Making Housing Affordable to All

Fifty years after the Fair Housing Act, residents are still key to solving housing issues.
October 9, 2018
The median home price is $830,000 in Seattle. Devid Kidd
By Lisa Wong  |  Senior Fellow, Governing Institute
Lisa Wong is a senior fellow with the Governing Institute and former mayor of Fitchburg, Mass.
Race-Informed Resident-Involved

Seattle and Boston have a lot in common. Both cities boast beautiful coastal locations, top colleges and a bustling tech sector. If Amazon picks Boston as the home for its second headquarters, the two cities will have even more in common. Unfortunately, the two cities are also grappling with a legacy of housing inequities.

This year marks the 50th anniversary of the Fair Housing Act, which was passed to promote equity and prevent discrimination against people in protected classes. Today, cities still need comprehensive and proactive ways to combat discrimination and development pressures that can lead to more inequalities.

The demand for housing and boom in luxury development exacerbate inequity. The Boston Globe published an article about Boston’s newest neighborhood, Seaport, aptly titled “A Brand New Boston, Even Whiter than the Old.” The 1,000-acre site, boosted by more than $18 million in public investment, could have been designed for diversity but instead now has a population that is 89 percent white with the highest median income in the city.

City planners, developers, lenders and residents all have a role to play. Unchecked market forces that are solely developer driven may result in profit-driven decision-making rather than considering community needs. Resident involvement is key to ensure these needs are known and met.

In the most recent Equipt to Innovate survey, Seattle received top marks for being resident-involved. The city proactively engages residents to tackle some of its toughest and most persistent challenges such as housing.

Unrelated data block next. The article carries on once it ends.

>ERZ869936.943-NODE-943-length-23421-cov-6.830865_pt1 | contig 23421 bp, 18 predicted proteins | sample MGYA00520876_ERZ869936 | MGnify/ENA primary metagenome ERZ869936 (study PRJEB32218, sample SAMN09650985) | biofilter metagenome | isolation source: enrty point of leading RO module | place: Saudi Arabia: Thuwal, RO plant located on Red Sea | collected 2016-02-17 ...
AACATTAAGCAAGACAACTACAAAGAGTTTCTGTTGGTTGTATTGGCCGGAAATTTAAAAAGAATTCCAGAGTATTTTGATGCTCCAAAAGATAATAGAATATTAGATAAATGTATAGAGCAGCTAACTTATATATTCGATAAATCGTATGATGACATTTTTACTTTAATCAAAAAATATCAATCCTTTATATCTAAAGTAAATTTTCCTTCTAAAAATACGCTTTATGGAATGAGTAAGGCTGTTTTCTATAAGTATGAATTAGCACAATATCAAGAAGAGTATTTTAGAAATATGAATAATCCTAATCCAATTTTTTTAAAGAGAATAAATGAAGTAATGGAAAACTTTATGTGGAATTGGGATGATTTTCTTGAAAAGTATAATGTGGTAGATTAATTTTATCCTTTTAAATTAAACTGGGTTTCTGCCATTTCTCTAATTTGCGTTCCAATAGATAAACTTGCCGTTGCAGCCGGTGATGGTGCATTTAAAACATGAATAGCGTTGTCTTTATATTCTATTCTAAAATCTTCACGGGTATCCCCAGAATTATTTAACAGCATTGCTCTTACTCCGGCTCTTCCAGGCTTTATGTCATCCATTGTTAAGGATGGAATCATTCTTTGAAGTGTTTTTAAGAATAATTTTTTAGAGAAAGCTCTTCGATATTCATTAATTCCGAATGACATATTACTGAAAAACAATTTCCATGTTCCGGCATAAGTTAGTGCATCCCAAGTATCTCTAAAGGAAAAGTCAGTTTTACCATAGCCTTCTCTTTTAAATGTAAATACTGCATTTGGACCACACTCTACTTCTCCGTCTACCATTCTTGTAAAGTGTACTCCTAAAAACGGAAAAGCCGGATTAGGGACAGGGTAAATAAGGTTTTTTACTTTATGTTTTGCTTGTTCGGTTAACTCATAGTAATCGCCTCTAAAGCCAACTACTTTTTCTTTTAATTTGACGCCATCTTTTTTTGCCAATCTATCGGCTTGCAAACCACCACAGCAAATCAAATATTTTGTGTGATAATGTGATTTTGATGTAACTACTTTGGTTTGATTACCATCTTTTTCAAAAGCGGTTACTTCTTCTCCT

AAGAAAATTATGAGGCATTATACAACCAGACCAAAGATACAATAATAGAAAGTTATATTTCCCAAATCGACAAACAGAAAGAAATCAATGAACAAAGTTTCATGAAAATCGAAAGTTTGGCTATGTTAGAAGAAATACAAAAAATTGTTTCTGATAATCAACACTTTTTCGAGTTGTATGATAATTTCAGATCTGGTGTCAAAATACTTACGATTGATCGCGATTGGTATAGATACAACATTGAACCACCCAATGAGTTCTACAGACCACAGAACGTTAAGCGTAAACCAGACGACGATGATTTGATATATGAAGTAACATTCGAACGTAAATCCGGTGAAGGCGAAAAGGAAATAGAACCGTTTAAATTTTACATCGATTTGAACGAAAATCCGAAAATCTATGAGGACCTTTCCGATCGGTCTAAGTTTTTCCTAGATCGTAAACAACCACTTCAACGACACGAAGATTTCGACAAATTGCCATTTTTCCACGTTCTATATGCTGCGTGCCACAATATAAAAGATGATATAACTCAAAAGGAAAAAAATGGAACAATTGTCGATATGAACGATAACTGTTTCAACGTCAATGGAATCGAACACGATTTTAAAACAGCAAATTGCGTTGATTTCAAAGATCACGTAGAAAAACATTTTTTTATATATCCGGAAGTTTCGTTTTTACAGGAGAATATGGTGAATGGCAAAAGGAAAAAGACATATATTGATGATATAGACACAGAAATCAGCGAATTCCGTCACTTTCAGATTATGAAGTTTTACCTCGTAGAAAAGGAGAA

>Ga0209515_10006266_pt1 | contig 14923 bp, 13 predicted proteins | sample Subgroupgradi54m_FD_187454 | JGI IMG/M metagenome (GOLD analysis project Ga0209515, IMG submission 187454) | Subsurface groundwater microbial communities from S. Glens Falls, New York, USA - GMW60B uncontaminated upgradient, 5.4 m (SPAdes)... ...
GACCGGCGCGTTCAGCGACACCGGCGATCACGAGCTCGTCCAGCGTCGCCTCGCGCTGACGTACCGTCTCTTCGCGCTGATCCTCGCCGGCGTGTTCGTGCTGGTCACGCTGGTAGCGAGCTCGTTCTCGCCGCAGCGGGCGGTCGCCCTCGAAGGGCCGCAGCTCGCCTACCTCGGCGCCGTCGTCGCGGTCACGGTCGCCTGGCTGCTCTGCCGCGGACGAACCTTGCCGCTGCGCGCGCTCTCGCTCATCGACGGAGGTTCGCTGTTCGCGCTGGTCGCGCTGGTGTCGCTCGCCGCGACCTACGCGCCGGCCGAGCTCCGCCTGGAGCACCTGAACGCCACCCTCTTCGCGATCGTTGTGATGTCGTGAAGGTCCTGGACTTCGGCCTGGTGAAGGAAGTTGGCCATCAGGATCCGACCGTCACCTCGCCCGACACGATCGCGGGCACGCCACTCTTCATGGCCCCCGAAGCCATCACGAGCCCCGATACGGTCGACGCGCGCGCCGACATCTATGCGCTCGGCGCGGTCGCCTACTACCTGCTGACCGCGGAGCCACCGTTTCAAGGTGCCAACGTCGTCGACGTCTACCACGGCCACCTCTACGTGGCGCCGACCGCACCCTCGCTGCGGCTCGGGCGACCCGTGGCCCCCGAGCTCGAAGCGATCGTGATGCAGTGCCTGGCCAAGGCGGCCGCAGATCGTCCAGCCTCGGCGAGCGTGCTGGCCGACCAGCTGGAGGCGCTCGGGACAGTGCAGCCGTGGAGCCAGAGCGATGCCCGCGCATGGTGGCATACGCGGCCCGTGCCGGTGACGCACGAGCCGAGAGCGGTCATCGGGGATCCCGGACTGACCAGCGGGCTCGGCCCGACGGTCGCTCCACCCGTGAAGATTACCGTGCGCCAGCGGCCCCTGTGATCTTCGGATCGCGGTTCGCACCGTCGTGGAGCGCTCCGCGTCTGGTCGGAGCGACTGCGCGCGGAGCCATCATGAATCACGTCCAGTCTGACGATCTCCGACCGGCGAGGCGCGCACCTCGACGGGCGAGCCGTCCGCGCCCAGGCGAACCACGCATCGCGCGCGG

Seattle, like Boston and many other cities, grapples with historical, and in some areas, increasing segregation of neighborhoods. Practices like incorporating restrictions or guidelines into deeds and covenants, as well as redlining, made certain neighborhoods off limits to minorities. Even though these practices were banned decades ago, the problem still persists. In Baltimore, approximately 70 percent of formerly redlined communities are still low income and predominantly made up of minority populations.

The racial wealth gap and even self-segregation exacerbate the problem. The Center for Investigative Reporting discovered “modern-day redlining” in 61 metro areas and evidence of racial discrimination in the lending process to African Americans and Latinos.

Seattle Planning Director Sam Assefa, who was appointed in 2016, created a new division called Equitable Development Strategies. And the city recently released new guidelines for how developers need to engage the community early and equitably. These guidelines include implementing an outreach plan and calendar, using a broad range of mediums for outreach from in-person events to digital, and providing additional information and resources depending on the neighborhood, with particular attention paid to identified “Equity Areas.”

It is too soon to see if these guidelines are effective in ensuring housing development is accessible to residents of all incomes and backgrounds, but requiring early, mandatory and neighborhood-specific resident involvement is a good start.